Mental illness is not a crime.
And yet, this country is so ill-equipped to properly treat people with mental illness. We don’t talk about it; we keep it buried in the corner, we hide the behavioral health floor within hospitals and tell loved ones “no one by that name is checked in here”. We send our mentally ill to doctors and therapists who don’t understand the disease; who try to prescribe it out of their office after an hour on the chair. We refer to people who are mentally ill as “crazy’, “nut job”, “looney”, “bat shit crazy”, or any other number of derogatory terms. When we realize what we are doing isn’t working (surprise!), and we can’t deal with our mentally ill anymore, we stop dealing with them all together.We put them in group homes or nursing homes or we altogether forget where we put them and then they end up homeless.
If you haven’t guessed it yet, I am dealing all too closely with a loved one suffering from mental illness. Multiple mental illnesses, possibly. And it has been the most soul crushing, eye opening, heart-breaking, infuriating experience I have had in my adult life. One that makes me want to start a national conversation and debate about how f’d up the state of mental health care (or lack thereof) is in this country. And yet so many of us are afflicted by it.
A family member suffers from a host of mostly un-diagnosed mental disorders. I say mostly un-diagnosed since we aren’t allowed to talk to any therapists regarding their mental state thanks to HIPAA. If they don’t show up for her appointments, no one cares, no one calls the family members, and the conditions worsen. If I had to guess, I’d assign them adult ADHD, bi-polar disorder, anxiety, and severe and chronic depression. I would also say that they have lived with these disorders their entire life, but self-medicated with alcohol, which gave rise to an entire other set of issues, as you can imagine.
When I paint this picture of my loved one, the average citizen would sign off on them as “a big loser.” Their own sometimes did; in fact we even nick-named this person “Crazy So-and-so”, a name they even referred to themselves as. Only in hindsight do I see how horrible that name was to label them with, and maybe even contributed to the downward slide.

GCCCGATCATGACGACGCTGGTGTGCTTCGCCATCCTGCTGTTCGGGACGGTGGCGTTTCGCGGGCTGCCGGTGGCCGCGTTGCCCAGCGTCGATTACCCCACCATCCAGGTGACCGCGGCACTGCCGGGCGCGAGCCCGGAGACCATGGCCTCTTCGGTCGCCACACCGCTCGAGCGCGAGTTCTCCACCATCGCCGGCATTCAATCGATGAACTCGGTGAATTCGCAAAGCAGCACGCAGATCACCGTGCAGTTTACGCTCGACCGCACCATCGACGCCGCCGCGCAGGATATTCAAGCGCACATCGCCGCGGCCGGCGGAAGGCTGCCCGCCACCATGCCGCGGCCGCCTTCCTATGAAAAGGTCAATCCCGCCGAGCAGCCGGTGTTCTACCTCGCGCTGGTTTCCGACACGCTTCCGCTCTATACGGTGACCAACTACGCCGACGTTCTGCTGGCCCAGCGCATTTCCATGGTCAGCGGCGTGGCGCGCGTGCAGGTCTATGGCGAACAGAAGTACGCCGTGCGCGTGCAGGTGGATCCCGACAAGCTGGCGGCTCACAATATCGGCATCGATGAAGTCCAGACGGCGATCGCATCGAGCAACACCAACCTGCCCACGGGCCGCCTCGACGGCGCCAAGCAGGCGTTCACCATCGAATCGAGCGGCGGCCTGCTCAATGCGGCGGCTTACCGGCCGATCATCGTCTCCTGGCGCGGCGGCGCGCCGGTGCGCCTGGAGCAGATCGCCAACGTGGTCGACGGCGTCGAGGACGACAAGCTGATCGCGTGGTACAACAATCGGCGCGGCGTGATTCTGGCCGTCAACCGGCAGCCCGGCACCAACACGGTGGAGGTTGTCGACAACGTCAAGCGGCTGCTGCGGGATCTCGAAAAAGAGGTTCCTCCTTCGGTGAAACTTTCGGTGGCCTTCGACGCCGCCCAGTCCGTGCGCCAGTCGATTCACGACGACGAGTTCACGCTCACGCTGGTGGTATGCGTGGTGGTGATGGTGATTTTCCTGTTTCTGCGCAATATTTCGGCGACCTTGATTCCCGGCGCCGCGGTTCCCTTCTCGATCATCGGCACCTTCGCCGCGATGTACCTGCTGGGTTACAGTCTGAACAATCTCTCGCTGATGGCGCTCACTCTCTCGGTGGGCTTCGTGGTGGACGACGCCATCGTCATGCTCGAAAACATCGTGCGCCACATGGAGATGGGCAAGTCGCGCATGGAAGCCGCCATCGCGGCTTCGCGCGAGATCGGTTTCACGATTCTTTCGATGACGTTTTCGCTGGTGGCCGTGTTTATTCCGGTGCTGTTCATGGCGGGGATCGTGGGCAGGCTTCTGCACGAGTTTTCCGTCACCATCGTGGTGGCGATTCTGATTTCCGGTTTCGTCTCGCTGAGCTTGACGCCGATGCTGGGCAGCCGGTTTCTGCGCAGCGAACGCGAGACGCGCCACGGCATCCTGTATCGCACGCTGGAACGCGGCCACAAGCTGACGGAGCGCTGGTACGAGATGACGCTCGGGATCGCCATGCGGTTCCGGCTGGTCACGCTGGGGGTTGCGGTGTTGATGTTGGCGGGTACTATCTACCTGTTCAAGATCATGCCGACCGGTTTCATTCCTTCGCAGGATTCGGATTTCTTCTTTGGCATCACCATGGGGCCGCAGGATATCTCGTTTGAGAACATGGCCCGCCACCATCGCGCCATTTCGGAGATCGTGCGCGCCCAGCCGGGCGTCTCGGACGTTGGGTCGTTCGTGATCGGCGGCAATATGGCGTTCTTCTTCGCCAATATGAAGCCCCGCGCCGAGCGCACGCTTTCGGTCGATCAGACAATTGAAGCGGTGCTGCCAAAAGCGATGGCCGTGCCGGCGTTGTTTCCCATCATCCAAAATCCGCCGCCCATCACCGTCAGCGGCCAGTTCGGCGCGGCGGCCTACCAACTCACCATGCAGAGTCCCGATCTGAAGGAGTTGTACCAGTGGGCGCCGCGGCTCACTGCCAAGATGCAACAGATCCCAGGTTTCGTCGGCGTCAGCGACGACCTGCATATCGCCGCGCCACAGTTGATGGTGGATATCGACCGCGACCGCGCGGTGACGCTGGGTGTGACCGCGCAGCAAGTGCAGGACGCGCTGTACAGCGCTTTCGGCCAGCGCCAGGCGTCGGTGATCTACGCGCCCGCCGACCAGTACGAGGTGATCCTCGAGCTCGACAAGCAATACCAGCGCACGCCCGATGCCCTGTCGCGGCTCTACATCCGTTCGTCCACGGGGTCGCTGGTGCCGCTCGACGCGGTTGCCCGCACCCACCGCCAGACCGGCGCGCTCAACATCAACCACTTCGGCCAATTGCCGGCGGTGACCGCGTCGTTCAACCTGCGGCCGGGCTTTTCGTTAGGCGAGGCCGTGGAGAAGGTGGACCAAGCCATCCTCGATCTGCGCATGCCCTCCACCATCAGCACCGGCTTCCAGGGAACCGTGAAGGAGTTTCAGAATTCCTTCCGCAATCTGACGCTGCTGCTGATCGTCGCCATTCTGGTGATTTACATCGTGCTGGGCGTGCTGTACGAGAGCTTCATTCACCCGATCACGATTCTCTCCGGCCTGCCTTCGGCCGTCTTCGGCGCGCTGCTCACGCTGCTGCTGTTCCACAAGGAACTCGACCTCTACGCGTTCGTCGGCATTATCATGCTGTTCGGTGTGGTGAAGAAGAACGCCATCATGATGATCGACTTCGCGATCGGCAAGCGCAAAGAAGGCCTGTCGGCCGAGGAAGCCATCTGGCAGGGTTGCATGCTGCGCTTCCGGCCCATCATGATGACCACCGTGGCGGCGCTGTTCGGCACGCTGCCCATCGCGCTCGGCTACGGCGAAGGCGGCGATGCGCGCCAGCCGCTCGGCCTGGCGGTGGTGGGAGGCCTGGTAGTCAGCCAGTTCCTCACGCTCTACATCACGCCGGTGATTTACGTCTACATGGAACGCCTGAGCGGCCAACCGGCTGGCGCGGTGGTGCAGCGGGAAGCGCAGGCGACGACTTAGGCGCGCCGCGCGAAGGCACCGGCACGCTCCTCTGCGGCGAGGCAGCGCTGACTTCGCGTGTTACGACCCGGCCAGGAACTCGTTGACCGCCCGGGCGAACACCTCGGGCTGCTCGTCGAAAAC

But this person is truly a kind and loving soul; giving, caring, compassionate. They never, ever complained, even though the universe gave them much to complain about. They were always taking care of others around them – co-workers, parishioners, random elderly folks they met, the guy they met in the canned goods aisle at the grocery store; we used to joke that they should start a half-way house. Raised Catholic, they always had faith and shared that faith and the kindness with the world. Until…. until something changed in them, or more specifically, in their brain.
There is a saying that God does not give you more than you can handle. I think that’s bullshit. Sometimes, the universe gives someone way more than they can handle, and they actually break. Their spirit breaks. Their soul is crushed. And no amount of medicine, inspirational quotes, therapy, or outside love can fix it. God dishes out too much and you implode. People really do just break.
My loved one broke. They are broken. I want them back, but I don’t know if they will ever come back. And it kills me to see them this way.
But what kills me almost as much it to have an inside look into the healthcare system in the United States, and how ill-equipped it is to manage the mental health of our citizens, and to get them on a program that truly works and makes a difference in their lives. A program that rekindles the light inside of them.
For starters, the system assumes you will do what you should, and have the strength to not only make your appointments, but show up for them (whether you have transportation options or not), ensure you maintain them, and ensure you take your medicine. This does not happen most of the time. And family members have a hard time gaining access to the system to be allowed to assist with appointments. Mentally ill patients should first and foremost be assigned a case worker who stays with them during their entire course of care, even if it may mean a lifetime. The case worker needs to act as coach and drill sergeant to make sure the most important steps of care – being present to get the care, happen. But social workers are a dying breed; underpaid, overworked, and not given the support they need to succeed.
I can tell you what happens instead; mentally ill patients make some baby steps, then fall into a pattern of self-neglect, then end up in urgent care or the E.R., where the whole cycle starts over. They consistently abuse the system because they wait until their symptoms become so horrible that they are life threatening, and then push the panic button. This is draining on our health care system, our care workers, families, and the patient, who additionally ends up with a bigger financial mess then they started with. And in our situation, the healthcare system “flagged” my family member as a patient they just didn’t want to deal with anymore, and eventually”kicked them out” of the system. Yes, that’s right. They sent a letter stating they should seek services elsewhere if she couldn’t keep appointments.
Imagine what getting a letter like that does to a person who is already severely depressed and does not know where to go to get care.